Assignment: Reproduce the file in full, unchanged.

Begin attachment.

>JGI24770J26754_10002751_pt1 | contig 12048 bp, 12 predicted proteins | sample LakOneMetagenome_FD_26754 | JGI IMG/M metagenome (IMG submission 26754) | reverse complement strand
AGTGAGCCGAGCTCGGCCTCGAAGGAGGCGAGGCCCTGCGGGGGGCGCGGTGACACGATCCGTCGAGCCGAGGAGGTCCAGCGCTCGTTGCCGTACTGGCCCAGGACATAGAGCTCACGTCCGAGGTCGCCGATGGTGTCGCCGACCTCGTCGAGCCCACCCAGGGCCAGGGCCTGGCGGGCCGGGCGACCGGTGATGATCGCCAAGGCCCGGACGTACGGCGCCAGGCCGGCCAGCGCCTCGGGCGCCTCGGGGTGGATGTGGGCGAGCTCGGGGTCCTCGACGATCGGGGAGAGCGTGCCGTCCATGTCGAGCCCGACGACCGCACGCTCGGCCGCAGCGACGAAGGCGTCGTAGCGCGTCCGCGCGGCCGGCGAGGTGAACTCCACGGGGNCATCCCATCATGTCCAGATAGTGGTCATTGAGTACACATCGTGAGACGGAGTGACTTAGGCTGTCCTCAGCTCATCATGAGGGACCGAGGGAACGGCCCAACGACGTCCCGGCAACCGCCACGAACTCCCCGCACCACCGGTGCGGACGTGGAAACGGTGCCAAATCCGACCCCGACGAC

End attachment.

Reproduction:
>JGI24770J26754_10002751_pt1 | contig 12048 bp, 12 predicted proteins | sample LakOneMetagenome_FD_26754 | JGI IMG/M metagenome (IMG submission 26754) | reverse complement strand
AGTGAGCCGAGCTCGGCCTCGAAGGAGGCGAGGCCCTGCGGGGGGCGCGGTGACACGATCCGTCGAGCCGAGGAGGTCCAGCGCTCGTTGCCGTACTGGCCCAGGACATAGAGCTCACGTCCGAGGTCGCCGATGGTGTCGCCGACCTCGTCGAGCCCACCCAGGGCCAGGGCCTGGCGGGCCGGGCGACCGGTGATGATCGCCAAGGCCCGGACGTACGGCGCCAGGCCGGCCAGCGCCTCGGGCGCCTCGGGGTGGATGTGGGCGAGCTCGGGGTCCTCGACGATCGGGGAGAGCGTGCCGTCCATGTCGAGCCCGACGACCGCACGCTCGGCCGCAGCGACGAAGGCGTCGTAGCGCGTCCGCGCGGCCGGCGAGGTGAACTCCACGGGGNCATCCCATCATGTCCAGATAGTGGTCATTGAGTACACATCGTGAGACGGAGTGACTTAGGCTGTCCTCAGCTCATCATGAGGGACCGAGGGAACGGCCCAACGACGTCCCGGCAACCGCCACGAACTCCCCGCACCACCGGTGCGGACGTGGAAACGGTGCCAAATCCGACCCCGACGAC